An article on Lake Mead water level and usage of interest to Colorado river water users

Trix

Well-Known Member
The writer reiterates the unproven theory that a one degree of warmimg in the past 70 years is responsible for a very short term (20 year) drought in the western US. Even the IPCC reports conclude there is no substantiated scientific or statistical link between global temperatures and regional droughts. Yes, there is more demand on a limited water source, but in the long term it may not be a dwindling resource. If we happen to have another big snow year, the conversation will change. Southwestern water shortages could be eliminated with one nuclear power plant dedicated to desalinization. Maybe my grand kids will see that solution.
 

JFRCalifornia

Well-Known Member
The writer reiterates the unproven theory that a one degree of warmimg in the past 70 years is responsible for a very short term (20 year) drought in the western US. Even the IPCC reports conclude there is no substantiated scientific or statistical link between global temperatures and regional droughts. Yes, there is more demand on a limited water source, but in the long term it may not be a dwindling resource. If we happen to have another big snow year, the conversation will change. Southwestern water shortages could be eliminated with one nuclear power plant dedicated to desalinization. Maybe my grand kids will see that solution.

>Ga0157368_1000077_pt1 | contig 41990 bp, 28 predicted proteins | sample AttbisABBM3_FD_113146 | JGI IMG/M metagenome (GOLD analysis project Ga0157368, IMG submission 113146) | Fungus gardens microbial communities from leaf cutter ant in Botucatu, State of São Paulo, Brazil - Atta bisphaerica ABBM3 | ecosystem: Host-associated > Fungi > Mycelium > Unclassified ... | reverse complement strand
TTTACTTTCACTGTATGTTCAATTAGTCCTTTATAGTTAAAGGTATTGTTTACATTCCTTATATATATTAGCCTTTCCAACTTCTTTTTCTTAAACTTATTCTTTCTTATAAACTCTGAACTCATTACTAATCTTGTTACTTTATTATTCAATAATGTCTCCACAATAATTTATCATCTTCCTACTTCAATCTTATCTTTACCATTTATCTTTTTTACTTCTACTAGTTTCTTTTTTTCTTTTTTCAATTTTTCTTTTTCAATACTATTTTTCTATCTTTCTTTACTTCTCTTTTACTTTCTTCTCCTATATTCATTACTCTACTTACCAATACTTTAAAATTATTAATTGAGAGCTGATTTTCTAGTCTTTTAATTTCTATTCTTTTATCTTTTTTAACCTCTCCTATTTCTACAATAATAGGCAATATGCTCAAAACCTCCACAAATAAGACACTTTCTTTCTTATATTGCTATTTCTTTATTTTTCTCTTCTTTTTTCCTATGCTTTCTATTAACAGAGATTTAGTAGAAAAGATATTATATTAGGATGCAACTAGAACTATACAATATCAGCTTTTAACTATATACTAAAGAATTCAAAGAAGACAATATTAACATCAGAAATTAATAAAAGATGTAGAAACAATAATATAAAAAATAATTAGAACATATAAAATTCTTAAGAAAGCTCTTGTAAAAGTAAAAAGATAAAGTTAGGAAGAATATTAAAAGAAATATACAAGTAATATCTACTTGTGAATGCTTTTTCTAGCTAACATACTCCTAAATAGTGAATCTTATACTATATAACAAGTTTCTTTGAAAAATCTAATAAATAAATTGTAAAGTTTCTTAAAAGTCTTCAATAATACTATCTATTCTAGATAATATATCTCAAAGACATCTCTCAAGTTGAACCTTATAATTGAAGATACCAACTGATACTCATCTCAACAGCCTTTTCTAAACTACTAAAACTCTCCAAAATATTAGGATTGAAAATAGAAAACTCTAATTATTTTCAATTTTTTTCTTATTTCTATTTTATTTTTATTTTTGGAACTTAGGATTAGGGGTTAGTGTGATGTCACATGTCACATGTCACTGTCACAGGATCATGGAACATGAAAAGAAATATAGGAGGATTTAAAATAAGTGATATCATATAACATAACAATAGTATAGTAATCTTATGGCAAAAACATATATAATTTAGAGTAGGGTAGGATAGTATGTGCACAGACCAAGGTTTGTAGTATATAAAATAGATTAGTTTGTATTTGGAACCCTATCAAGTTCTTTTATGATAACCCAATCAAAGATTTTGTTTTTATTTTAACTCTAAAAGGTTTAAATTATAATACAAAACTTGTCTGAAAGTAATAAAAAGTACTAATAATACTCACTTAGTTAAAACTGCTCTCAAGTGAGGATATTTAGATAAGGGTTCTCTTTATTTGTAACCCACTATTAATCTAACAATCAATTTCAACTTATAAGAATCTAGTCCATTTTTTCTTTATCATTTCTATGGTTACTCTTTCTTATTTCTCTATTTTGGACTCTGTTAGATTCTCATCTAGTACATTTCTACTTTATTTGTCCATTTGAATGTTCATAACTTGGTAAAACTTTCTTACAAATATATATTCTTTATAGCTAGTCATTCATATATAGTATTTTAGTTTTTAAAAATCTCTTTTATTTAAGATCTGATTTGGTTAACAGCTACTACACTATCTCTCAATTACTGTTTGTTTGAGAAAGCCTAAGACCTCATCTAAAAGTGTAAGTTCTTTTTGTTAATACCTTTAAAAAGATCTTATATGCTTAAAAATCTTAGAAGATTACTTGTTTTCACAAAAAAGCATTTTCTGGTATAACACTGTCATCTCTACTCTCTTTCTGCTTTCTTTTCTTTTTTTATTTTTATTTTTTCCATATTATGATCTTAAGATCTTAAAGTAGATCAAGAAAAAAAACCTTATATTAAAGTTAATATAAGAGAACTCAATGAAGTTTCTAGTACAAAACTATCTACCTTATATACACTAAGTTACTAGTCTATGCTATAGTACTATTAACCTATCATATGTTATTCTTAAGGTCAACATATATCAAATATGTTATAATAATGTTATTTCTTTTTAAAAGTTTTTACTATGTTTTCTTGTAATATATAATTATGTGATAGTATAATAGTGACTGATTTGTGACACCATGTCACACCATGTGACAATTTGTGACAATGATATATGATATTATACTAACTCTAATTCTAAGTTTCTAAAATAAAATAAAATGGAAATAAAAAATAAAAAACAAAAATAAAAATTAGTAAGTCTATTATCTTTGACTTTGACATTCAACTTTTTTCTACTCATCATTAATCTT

Right. The article says something like "climate change has placed the Colorado River basin in a long-term drought." I think the more accurate way to state that would have been "the long-term precipitation models for the southwestern USA associated with IPCC climate change predictions indicate declining snowpack and precipitation in general over the coming decades. The recent drought, which was most most acutely felt in 2000-04, and then again in 2012-13, may or may not be part of this larger projected trend, because the area is subject to wildly fluctuating changes in precipitation on an annual basis in the short-term."
 
The writer reiterates the unproven theory that a one degree of warmimg in the past 70 years is responsible for a very short term (20 year) drought in the western US. Even the IPCC reports conclude there is no substantiated scientific or statistical link between global temperatures and regional droughts. Yes, there is more demand on a limited water source, but in the long term it may not be a dwindling resource. If we happen to have another big snow year, the conversation will change. Southwestern water shortages could be eliminated with one nuclear power plant dedicated to desalinization. Maybe my grand kids will see that solution.
Trix: I like your idea, my solution would be for California to stop taking any Colorado water since they can desal all their needs. All 4 states would share in the cost since this would be in everybody’s best interest.
 
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